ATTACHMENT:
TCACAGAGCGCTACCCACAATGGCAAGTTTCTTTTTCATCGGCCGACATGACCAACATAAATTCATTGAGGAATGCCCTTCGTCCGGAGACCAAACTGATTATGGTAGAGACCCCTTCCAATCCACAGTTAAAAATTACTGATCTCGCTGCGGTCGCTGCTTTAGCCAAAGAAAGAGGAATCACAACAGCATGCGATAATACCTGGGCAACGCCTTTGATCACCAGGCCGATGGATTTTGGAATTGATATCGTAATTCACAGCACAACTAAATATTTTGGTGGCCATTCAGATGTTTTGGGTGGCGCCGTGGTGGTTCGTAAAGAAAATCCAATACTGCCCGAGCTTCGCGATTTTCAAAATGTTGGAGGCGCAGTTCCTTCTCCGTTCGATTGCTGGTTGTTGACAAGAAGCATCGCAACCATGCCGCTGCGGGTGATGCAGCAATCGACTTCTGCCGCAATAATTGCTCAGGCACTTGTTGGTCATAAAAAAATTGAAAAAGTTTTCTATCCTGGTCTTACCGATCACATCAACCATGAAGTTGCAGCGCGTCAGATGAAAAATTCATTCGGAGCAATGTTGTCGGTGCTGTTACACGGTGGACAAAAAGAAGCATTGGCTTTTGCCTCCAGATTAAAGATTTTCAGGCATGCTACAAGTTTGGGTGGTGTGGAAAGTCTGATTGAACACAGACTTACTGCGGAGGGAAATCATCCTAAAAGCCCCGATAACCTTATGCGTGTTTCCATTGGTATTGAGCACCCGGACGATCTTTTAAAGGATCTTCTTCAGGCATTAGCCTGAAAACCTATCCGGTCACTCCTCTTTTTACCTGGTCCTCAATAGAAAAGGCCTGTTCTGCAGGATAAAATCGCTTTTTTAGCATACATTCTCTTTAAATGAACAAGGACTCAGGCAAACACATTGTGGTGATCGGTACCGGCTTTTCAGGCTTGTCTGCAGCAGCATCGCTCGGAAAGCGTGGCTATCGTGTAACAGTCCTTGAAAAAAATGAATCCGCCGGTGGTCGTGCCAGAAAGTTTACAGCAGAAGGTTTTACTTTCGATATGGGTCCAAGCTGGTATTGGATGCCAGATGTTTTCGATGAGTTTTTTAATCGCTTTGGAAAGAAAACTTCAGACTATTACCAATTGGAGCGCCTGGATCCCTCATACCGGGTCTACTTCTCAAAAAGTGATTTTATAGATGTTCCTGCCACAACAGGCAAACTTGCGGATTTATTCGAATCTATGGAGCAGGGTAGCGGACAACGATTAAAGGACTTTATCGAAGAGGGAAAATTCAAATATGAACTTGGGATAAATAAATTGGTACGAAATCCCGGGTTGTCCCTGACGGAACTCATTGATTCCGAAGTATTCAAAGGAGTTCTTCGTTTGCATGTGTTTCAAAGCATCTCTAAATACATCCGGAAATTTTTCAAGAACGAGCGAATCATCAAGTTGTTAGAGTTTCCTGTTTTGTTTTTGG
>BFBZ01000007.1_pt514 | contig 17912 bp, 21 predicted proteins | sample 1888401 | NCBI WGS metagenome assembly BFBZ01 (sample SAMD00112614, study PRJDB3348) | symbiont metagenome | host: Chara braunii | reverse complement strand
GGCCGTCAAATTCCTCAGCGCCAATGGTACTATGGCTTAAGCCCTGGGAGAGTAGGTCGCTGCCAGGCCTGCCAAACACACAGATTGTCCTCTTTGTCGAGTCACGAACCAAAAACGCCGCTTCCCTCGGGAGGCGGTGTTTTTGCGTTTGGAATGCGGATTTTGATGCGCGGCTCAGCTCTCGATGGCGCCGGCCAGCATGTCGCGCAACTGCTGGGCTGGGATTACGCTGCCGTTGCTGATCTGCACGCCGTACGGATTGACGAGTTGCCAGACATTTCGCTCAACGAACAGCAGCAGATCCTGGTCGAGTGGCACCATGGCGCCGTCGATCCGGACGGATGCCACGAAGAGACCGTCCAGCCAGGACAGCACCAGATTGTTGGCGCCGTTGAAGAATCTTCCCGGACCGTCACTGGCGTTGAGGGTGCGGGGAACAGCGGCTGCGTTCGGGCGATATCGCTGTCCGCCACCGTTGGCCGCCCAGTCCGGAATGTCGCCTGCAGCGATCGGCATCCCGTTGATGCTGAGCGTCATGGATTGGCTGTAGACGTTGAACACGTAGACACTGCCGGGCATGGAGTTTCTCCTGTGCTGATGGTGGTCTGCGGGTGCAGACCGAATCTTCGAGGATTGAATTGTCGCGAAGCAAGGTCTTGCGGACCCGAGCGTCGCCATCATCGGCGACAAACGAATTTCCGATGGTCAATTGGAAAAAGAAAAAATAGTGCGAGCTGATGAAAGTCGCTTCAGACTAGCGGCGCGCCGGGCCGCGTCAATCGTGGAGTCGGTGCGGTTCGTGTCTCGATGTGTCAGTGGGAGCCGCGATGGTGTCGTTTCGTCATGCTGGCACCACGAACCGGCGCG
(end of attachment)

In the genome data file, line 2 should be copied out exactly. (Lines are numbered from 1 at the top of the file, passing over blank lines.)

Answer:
>BFBZ01000007.1_pt514 | contig 17912 bp, 21 predicted proteins | sample 1888401 | NCBI WGS metagenome assembly BFBZ01 (sample SAMD00112614, study PRJDB3348) | symbiont metagenome | host: Chara braunii | reverse complement strand